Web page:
Directors of dissolved companies could be made liable for claims, Government reveals

Company directors who misuse the dissolution process could be made personally liable for claims against their former business, it has been revealed.

The new legislation, announced last week, is designed to close a legal loophole that allows directors to dissolve a company and reopen a new one to the detriment of creditors.

Under existing laws, the Insolvency Service has powers to only investigate directors of “live companies” or those entering a form of insolvency. But the new rules will also allow the regulator to go after directors of dissolved companies.

It means that, where wrongdoing or malpractice is found, the Insolvency Service will have the power to disqualify directors from running any other company for up to 15 years.

Commenting on the announcement, Business Secretary Kwasi Kwarteng said the new legislation will prevent directors of dissolved companies from setting up a near-identical business after the dissolution, “often leaving customers and other creditors, such as suppliers or HMRC, unpaid.”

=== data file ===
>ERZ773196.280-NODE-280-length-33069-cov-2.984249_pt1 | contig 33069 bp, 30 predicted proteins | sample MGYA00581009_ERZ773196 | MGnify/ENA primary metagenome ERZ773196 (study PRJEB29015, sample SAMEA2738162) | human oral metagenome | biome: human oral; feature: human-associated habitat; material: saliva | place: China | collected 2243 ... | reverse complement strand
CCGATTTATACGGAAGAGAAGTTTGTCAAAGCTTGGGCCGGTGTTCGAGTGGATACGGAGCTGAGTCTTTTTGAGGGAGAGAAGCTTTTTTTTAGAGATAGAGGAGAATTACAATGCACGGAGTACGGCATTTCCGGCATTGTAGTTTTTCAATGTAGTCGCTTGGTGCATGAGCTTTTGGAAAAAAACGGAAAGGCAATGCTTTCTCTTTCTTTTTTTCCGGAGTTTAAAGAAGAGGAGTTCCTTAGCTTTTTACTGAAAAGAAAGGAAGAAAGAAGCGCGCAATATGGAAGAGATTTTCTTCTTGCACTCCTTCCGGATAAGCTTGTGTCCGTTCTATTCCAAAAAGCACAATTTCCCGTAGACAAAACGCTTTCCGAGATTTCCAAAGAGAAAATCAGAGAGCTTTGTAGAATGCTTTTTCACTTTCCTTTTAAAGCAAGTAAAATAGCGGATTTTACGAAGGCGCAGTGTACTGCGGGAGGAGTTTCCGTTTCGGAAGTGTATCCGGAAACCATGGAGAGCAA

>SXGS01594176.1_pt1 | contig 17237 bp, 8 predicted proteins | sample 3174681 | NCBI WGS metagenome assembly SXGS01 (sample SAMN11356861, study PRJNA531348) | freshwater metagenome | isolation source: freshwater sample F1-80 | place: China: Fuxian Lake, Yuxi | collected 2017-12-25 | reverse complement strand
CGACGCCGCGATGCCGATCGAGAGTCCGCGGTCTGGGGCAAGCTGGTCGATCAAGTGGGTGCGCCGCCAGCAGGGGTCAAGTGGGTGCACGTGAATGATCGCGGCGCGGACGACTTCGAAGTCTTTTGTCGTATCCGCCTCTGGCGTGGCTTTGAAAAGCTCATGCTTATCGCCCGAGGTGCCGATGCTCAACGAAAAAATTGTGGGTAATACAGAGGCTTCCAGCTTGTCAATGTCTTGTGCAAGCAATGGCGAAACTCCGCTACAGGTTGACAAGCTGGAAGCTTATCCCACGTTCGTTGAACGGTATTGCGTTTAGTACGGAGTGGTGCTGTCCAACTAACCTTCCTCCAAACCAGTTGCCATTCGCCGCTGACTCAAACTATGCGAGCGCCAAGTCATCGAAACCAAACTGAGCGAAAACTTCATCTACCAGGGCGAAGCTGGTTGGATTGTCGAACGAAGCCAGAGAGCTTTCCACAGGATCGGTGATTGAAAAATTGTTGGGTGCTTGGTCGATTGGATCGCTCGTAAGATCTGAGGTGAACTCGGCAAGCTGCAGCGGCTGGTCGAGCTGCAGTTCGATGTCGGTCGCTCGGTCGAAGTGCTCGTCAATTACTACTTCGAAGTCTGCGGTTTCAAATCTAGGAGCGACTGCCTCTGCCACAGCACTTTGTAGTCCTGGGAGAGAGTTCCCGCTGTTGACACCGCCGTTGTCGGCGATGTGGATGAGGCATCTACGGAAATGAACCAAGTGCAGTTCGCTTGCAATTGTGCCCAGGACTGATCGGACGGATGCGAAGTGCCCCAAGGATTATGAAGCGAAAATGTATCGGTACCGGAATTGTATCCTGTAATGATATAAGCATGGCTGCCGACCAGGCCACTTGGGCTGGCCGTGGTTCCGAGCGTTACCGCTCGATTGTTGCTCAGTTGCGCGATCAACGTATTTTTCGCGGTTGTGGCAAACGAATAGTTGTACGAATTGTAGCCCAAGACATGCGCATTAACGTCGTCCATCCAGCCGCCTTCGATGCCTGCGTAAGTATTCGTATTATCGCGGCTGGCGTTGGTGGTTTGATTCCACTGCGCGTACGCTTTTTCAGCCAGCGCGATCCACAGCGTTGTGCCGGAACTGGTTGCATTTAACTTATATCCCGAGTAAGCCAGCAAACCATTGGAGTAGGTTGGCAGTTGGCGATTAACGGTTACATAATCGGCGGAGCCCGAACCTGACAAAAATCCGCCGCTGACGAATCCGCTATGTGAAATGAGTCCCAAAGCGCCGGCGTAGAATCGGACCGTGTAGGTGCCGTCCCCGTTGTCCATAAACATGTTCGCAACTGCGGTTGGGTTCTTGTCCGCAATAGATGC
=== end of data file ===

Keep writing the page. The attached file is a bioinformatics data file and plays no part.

“We are determined that the UK should be the best place in the world to do business. Extending powers to investigate directors of dissolved companies means those who have previously been able to avoid their responsibilities will be held to account,” he said.

Dr Roger Barker, Director of Policy and Corporate Governance at the Institute of Directors, added: “Company directors fulfil a central role in ensuring that their businesses are well governed. Although corporate dissolution may be inevitable in some cases, it should only be used as a last resort – after all other realistic avenues for protecting the interests of stakeholders have been exhausted.

“Using company dissolution as a mechanism for the evasion of a directors’ duties has no place in the governance of a responsible enterprise.”

The report also suggests that the new rules will prevent dissolution from being used as “a method of fraudulently avoiding repayment” of Government-backed loans – such as those issued through the Coronavirus Business Interruption Loan Scheme (CBILS) and the Bounce Back Loans Scheme (BBLS.)

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